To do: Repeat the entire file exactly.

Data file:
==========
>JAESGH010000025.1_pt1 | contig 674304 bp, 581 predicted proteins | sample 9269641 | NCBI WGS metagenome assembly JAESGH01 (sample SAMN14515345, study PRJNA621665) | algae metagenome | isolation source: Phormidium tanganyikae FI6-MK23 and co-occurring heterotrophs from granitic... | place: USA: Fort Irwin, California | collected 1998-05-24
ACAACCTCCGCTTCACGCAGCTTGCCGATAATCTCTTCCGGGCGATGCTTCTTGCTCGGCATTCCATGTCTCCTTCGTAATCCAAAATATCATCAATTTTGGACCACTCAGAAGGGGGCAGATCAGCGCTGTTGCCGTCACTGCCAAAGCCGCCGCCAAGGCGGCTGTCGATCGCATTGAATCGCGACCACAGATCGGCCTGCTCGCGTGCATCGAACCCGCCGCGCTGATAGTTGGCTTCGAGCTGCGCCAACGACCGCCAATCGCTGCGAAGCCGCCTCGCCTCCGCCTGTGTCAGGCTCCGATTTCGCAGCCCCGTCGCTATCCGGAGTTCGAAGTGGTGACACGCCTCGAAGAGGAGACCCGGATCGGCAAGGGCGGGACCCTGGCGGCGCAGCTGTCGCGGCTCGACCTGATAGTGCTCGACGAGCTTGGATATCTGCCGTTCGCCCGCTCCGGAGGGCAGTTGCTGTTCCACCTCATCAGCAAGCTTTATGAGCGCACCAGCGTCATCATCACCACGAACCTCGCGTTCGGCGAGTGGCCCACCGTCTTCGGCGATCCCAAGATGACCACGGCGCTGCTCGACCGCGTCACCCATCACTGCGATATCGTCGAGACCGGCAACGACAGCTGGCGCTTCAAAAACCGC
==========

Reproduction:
>JAESGH010000025.1_pt1 | contig 674304 bp, 581 predicted proteins | sample 9269641 | NCBI WGS metagenome assembly JAESGH01 (sample SAMN14515345, study PRJNA621665) | algae metagenome | isolation source: Phormidium tanganyikae FI6-MK23 and co-occurring heterotrophs from granitic... | place: USA: Fort Irwin, California | collected 1998-05-24
ACAACCTCCGCTTCACGCAGCTTGCCGATAATCTCTTCCGGGCGATGCTTCTTGCTCGGCATTCCATGTCTCCTTCGTAATCCAAAATATCATCAATTTTGGACCACTCAGAAGGGGGCAGATCAGCGCTGTTGCCGTCACTGCCAAAGCCGCCGCCAAGGCGGCTGTCGATCGCATTGAATCGCGACCACAGATCGGCCTGCTCGCGTGCATCGAACCCGCCGCGCTGATAGTTGGCTTCGAGCTGCGCCAACGACCGCCAATCGCTGCGAAGCCGCCTCGCCTCCGCCTGTGTCAGGCTCCGATTTCGCAGCCCCGTCGCTATCCGGAGTTCGAAGTGGTGACACGCCTCGAAGAGGAGACCCGGATCGGCAAGGGCGGGACCCTGGCGGCGCAGCTGTCGCGGCTCGACCTGATAGTGCTCGACGAGCTTGGATATCTGCCGTTCGCCCGCTCCGGAGGGCAGTTGCTGTTCCACCTCATCAGCAAGCTTTATGAGCGCACCAGCGTCATCATCACCACGAACCTCGCGTTCGGCGAGTGGCCCACCGTCTTCGGCGATCCCAAGATGACCACGGCGCTGCTCGACCGCGTCACCCATCACTGCGATATCGTCGAGACCGGCAACGACAGCTGGCGCTTCAAAAACCGC